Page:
Christ gives us rest—Joshua was not the final word. Verse 9-10: There remains therefore a rest for the people of God. For he who has entered His rest has himself also ceased from his works as God did from His.
So, does this rest mean death and heaven? Or something else? I believe it is “dependence on Christ” fully, moving forward in faith, and realizing, either slowly or quickly, that our works have nothing to do with his love for us and his salvation. For some of us this comes at conversion experience, for others later, but it is a rest from your labors. We are resting from trying to please God with our works and self-righteousness and trusting in Christ alone. This is daily as well as a one-time thing.
II. What does the Bible have to do with this? The next verse (12-13) seems to come out of nowhere, so what is the relationship? We can look good on the outside, but the Word of God reveals to us our true hearts and motives, thoughts and intents. If we are deceiving ourselves, the word will reveal that to us, “if the hearing is mixed with faith.” God knows us. These issues about rest are personal, between God and us, “all things are naked and open to the eyes of Him to whom we must give account.” Have we ever tried to hide our true motives from God, tried to convince ourselves what we wanted was good for others and God’s kingdom but we really knew it was for our glory, our being seen? What a silly game to play with God.
This sounds negative, but I think this is positive. Even being married 33 years, there are some things I can’t be totally “naked” about with my husband because he is just not able to handle them. God can handle everything. Since he knows our thoughts and intents, and he uses the Word to reveal those to us, why not come clean? If what is motivating you is fear, he knows that. He wants us to confess it “say the same thing as God does” I John 1:9.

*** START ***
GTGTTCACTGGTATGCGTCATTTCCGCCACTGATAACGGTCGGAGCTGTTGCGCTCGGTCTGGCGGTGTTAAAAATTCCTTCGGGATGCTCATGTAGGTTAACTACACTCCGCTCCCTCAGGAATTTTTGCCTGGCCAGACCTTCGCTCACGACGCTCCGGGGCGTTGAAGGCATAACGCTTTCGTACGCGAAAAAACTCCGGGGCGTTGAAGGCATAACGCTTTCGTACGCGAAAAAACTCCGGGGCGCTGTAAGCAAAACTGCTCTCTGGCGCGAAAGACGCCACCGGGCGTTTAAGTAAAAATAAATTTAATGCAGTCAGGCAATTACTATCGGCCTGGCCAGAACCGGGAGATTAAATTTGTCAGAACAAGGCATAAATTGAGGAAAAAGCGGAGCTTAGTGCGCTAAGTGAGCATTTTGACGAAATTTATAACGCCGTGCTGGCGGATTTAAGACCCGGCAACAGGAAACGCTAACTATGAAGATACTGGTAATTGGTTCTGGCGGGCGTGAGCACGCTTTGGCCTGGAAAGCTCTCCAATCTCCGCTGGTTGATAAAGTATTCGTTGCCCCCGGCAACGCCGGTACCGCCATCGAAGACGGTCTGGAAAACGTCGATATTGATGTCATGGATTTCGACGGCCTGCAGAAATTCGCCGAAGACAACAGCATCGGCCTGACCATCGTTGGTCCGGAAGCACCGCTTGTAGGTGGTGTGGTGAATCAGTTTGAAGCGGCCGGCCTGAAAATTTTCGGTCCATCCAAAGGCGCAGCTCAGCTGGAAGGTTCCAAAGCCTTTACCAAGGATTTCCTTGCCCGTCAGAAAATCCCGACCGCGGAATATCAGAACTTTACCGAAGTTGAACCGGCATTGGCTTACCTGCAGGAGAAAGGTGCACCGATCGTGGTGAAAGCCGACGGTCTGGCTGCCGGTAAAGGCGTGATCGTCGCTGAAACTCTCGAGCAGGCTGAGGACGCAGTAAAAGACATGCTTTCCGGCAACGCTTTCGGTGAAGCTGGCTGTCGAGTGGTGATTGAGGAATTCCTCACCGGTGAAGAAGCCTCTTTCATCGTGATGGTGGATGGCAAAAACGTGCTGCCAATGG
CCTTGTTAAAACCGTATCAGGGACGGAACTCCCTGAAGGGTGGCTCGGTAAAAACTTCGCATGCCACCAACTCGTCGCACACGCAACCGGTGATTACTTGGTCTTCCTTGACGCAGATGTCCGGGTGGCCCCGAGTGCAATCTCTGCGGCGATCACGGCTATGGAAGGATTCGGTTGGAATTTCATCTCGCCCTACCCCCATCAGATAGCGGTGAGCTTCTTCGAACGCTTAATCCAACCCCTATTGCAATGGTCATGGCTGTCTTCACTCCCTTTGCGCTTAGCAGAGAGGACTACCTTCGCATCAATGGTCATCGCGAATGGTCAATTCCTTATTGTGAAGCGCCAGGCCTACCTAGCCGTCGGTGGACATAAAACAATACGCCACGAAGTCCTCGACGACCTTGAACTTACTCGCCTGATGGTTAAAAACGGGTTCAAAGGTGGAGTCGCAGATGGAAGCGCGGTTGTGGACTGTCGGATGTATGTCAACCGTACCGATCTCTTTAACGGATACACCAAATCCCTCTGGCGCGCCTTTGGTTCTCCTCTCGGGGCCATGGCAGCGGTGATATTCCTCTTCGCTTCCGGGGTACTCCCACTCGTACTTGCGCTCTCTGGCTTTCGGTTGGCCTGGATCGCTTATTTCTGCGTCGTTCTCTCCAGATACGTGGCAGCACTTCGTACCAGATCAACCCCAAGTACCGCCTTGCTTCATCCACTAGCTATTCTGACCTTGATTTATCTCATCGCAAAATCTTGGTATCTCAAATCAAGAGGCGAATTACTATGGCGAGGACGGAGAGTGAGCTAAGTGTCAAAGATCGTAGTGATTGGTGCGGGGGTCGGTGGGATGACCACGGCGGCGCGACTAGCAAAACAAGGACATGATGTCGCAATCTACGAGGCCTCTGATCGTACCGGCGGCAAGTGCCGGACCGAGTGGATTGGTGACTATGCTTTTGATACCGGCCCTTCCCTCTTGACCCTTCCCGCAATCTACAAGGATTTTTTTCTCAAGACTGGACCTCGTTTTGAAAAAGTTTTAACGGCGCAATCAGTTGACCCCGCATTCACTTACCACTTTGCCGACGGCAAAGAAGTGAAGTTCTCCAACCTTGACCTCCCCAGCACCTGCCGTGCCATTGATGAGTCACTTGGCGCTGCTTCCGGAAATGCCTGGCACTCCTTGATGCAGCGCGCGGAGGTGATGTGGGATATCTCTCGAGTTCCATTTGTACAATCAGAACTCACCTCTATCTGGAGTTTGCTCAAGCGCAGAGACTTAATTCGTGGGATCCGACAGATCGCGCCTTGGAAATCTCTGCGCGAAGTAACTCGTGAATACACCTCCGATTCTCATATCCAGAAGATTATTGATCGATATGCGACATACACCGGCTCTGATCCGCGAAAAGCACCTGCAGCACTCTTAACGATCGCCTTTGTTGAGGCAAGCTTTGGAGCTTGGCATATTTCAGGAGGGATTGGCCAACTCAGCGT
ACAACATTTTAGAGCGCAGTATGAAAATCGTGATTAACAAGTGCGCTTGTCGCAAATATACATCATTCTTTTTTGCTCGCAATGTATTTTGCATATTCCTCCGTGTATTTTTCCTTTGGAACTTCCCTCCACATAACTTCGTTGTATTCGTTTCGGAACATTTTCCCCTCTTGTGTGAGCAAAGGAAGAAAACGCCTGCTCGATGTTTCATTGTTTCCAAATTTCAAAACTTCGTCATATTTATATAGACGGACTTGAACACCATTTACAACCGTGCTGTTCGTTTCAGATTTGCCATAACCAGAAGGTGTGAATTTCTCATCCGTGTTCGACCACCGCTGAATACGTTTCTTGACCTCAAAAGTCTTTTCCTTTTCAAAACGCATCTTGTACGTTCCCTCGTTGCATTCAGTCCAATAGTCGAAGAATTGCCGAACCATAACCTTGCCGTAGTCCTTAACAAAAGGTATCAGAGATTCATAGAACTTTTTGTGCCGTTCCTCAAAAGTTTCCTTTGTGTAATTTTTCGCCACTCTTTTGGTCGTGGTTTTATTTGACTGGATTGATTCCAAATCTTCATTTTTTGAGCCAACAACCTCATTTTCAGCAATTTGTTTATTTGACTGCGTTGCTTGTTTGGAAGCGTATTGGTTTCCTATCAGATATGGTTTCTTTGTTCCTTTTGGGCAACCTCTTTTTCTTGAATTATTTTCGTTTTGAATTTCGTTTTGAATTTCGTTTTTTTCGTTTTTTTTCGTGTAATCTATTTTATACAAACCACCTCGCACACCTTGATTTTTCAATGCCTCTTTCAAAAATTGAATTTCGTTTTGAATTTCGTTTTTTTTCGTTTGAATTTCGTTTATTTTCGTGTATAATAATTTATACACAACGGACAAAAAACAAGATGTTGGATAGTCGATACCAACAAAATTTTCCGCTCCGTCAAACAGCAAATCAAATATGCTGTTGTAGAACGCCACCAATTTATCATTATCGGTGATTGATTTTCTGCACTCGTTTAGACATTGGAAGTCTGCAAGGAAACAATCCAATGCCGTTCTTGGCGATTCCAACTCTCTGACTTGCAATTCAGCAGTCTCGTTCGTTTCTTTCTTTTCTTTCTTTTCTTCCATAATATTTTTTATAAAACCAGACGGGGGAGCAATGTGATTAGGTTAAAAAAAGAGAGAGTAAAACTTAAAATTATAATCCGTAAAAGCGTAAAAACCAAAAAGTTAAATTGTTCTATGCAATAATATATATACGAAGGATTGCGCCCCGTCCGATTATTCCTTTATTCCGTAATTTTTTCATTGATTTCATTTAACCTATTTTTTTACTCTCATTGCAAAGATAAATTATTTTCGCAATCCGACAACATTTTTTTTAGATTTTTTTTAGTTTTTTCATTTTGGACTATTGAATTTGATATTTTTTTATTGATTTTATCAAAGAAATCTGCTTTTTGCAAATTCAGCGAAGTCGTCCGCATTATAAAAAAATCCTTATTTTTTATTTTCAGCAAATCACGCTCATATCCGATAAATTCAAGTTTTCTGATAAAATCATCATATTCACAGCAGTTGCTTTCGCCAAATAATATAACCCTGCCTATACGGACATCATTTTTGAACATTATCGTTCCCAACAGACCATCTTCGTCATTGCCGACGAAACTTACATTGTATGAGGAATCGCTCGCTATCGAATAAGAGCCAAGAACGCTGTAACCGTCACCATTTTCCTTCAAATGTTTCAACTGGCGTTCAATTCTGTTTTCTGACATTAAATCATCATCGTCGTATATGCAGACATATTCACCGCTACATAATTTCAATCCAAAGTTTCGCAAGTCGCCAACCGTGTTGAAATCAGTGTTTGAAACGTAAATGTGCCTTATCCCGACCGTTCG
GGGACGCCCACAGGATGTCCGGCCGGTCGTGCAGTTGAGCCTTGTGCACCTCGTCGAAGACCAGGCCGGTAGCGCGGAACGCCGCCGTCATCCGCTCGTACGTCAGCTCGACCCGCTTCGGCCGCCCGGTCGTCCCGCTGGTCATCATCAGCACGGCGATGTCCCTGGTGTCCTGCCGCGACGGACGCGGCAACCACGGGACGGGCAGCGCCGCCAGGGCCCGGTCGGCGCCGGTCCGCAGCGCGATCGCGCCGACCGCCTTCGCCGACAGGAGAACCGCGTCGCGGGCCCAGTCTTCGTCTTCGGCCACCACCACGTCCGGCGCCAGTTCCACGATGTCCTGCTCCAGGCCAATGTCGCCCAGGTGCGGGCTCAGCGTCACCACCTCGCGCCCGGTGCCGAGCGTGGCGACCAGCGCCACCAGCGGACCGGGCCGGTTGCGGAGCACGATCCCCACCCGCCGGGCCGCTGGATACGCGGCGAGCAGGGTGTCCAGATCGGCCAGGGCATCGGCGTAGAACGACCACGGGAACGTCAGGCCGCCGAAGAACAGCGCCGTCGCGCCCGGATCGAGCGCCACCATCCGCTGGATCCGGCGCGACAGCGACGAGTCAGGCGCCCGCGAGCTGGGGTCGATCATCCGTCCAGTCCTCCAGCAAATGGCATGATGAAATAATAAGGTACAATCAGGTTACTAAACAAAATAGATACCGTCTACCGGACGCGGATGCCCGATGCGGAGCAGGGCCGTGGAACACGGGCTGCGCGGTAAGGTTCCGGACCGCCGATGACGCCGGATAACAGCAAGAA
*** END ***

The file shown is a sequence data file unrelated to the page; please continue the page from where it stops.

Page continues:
III. Jesus and High priestly ministry
A. The high priest had certain things going for him. He was human, so he could have sympathy and empathy. He was in a vital and important place in Jewish culture. He was respected, but he was also responsible for getting it right. Over time, they were not always worthy of their respect (one was in on Jesus’ crucifixion). Verses 5:1-5 compare the human high priest to Jesus as high priest. Three things:
1. The high priest had to offer:
2. The high priest had weaknesses and sins like others.
3. The high priest was called by God.
Think about hundreds of years of sacrifices, all those animals to remind people how painful their sin was that the death of an animal was needed to pay the price for the debt against God. Yet it was temporary, not a permanent solution. It pointed to the permanent one.
B. v. 15 Jesus was tempted in all points like we are. How is that true? What was he tempted to do?
C. v. 15 Yet without sin. Could he have sinned? Differences of opinion. If he couldn’t have sinned, then it wasn’t a real temptation. If he could have sinned, how could he have gone on being a holy God? Jesus got angry at the money changers. Was that sin? (In movies he is portrayed as a crazy person). He came close to despair. Temptation is not sin. We don’t need forgiveness for being tempted, but for sinning.
IV: What does this mean? Come boldly before the throne of grace. Why? Two reasons:
A. He knows the thoughts and intents of your heart, so there is no basis for shame. You don’t have to hide anything from God.
B. Second, we have a perfect high priest.
C. Boldly doesn’t mean _flippantly, irregularly, lazily. What
does it mean?
Conclusion: Poem by Martha Schnell Nicholson, My Advocate